[44] Daily World, March 21, 1972; FBI, SAC New York to Director, COLIFAM IS-New Left AIRTEL, March 21, 1972;

[45] FBI, Memo, “Travel of U.S. Citizens to Paris, France, sponsored by Clergy and Laymen Concerned About Vietnam, American Friends Service Committee, and Fellowship of Reconciliation, March 3-10, 1971,” March 23, 1971 File No. 100-11392 at FBI, FOIA, A, AFSC.

[46] Contemporary flyer announcing event in possession of author.

The Vietnam War/Leftist Fly-Paper by Captain Phillip Jennings

A recent letter to Lt. General “Mick” Kicklighter, head of the government funded Vietnam War 50th Commemoration Program, demands recognition for the “peace-activists” who supported the North Vietnamese communist victory over South Vietnam. (One awaits a letter to the Holocaust Museum from the Nazis claiming there could be no Holocaust Museum if not for their efforts in slaughtering six million Jews). Given the popularity of America-bashing among leftists today, no doubt Kicklighter will attempt to appease and ask forgiveness for the oversight in recognizing the usual suspects—Tom Hayden, Bill Ayers, Marilyn Young, Rennie Davis et al as freedom loving patriots, ignoring the cruel irony of honoring people whose efforts assisted the loss of an American ally to a brutal communist tyrannical dictatorship—freedom not being among the largess it provides its servants. The leftist’s efforts are organized in the Vietnam Peace Commemoration Committee (VPCC--Why do communist/leftist organizations always call themselves committees? )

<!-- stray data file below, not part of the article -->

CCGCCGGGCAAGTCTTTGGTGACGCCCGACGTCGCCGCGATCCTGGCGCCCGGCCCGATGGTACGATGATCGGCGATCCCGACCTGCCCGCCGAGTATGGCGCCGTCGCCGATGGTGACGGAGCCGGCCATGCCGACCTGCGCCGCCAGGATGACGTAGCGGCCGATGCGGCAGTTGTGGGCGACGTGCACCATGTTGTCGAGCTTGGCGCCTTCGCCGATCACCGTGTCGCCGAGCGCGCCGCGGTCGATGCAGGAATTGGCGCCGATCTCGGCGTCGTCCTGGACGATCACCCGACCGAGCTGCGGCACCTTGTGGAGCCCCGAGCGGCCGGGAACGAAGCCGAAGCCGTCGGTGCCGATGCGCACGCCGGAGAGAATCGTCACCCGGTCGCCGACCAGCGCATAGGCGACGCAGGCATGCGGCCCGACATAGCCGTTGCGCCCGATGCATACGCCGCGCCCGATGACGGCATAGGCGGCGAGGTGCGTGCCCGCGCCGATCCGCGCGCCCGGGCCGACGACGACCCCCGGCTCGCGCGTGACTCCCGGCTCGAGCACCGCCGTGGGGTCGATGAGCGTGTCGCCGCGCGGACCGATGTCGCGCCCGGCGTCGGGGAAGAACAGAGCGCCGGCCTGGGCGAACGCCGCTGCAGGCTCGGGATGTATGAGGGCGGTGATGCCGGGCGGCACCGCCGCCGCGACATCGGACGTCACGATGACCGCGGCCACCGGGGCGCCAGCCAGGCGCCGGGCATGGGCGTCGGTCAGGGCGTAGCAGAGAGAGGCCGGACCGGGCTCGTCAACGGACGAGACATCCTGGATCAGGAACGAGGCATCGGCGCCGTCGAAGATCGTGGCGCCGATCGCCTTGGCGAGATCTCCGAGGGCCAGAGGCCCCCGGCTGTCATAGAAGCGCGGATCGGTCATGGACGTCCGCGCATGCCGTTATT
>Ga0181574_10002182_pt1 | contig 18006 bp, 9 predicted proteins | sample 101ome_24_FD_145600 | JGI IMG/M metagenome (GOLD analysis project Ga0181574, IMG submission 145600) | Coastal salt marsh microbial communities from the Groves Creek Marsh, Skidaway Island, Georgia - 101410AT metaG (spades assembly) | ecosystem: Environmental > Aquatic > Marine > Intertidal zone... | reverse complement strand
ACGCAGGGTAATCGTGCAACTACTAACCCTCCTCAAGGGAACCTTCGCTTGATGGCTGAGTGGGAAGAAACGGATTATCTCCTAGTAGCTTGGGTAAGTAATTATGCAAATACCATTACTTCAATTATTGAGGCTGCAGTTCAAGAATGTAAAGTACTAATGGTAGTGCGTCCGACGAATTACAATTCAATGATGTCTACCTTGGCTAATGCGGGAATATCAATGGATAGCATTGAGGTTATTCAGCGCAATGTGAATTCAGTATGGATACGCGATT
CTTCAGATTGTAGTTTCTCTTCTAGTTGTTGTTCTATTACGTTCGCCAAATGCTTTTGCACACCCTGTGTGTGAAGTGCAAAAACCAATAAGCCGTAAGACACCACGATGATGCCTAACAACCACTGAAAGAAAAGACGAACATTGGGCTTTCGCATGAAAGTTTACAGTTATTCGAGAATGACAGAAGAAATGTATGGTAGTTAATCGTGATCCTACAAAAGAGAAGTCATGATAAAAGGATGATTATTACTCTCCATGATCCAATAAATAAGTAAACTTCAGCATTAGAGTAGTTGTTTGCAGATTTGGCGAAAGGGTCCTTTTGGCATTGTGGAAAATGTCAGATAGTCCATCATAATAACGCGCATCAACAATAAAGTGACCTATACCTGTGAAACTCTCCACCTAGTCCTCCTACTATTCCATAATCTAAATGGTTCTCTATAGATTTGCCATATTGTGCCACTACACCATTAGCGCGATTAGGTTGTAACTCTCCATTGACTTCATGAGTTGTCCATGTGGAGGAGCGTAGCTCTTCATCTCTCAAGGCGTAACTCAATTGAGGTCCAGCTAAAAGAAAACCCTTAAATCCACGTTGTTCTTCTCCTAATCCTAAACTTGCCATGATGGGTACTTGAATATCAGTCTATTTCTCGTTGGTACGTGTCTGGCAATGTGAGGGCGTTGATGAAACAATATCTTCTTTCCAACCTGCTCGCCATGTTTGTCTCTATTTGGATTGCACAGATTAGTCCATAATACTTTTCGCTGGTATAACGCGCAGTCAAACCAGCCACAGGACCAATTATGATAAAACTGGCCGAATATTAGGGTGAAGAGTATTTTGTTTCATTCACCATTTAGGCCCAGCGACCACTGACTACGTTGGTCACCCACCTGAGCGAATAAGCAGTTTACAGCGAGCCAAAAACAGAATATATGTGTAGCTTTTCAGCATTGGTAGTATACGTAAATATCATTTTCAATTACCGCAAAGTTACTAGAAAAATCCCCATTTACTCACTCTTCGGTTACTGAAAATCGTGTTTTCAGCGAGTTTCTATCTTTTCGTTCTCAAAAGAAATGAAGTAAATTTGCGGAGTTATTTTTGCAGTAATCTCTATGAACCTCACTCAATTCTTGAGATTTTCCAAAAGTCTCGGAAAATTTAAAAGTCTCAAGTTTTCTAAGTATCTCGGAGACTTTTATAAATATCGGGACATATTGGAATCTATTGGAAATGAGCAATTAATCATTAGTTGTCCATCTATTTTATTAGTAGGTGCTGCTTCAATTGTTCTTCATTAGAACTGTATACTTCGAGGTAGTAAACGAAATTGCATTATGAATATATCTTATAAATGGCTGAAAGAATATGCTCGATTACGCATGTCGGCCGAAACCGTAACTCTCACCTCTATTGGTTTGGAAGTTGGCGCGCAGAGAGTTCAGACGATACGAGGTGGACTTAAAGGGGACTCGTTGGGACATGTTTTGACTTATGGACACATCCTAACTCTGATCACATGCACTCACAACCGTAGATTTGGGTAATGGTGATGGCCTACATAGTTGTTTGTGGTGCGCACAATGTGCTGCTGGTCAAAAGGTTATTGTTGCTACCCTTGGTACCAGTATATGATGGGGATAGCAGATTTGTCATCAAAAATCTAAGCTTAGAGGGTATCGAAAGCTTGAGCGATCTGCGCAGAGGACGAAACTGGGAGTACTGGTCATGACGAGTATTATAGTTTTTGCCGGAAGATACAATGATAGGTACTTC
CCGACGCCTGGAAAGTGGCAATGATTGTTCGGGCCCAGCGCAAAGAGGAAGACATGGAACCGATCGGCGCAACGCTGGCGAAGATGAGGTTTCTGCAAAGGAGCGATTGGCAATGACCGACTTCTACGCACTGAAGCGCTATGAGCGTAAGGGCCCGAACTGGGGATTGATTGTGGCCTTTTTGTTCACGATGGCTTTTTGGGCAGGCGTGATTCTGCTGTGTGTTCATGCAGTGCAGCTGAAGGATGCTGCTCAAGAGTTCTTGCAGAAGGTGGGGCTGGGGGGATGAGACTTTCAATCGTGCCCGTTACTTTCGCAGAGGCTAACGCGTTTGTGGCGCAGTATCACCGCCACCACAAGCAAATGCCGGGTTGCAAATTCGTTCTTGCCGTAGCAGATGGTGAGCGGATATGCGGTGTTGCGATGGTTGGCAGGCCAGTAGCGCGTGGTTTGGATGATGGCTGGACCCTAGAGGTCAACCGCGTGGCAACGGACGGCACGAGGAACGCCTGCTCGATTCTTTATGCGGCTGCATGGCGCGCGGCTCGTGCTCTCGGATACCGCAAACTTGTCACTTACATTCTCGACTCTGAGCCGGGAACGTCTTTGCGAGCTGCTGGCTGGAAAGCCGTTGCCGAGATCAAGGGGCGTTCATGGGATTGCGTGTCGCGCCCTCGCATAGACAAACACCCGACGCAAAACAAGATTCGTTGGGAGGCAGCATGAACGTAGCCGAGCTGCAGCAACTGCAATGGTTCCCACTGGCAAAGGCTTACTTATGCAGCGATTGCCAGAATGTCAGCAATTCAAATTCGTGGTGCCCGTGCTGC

American leftists are drawn to the Vietnam War like silverfish to the bottom of the flower pot. The assumption, supported by the facts of the war, is that they are horribly afraid that those facts will be self-evident in any commemoration of the war and cause them to die in the shame they so richly deserve. The light of truth causes them to scurry around blindly. Some unassailable facts:

North Vietnam in 1959 was a communist nation (whose mentors and suppliers had murdered and caused the death of 75 to 100 million people around the world up to that date) which decreed in the 15th Plenary their intent to conquer the nation of South Vietnam.

South Vietnam existed as a struggling democracy with a central government about as popular as the Obama administration. (Take either side).

America chose to lend support (favored by Truman, Eisenhower, JFK, LBJ and Nixon) to the South Vietnamese battle against the North Vietnamese-supported Viet Cong guerillas. When the depth of support, including the building of a major road system to transport troops and ammunition from the communist north to the free south, revealed a greater threat, America jumped in with both feet. (It was SEATO, not the Gulf of Tonkin which authorized our involvement).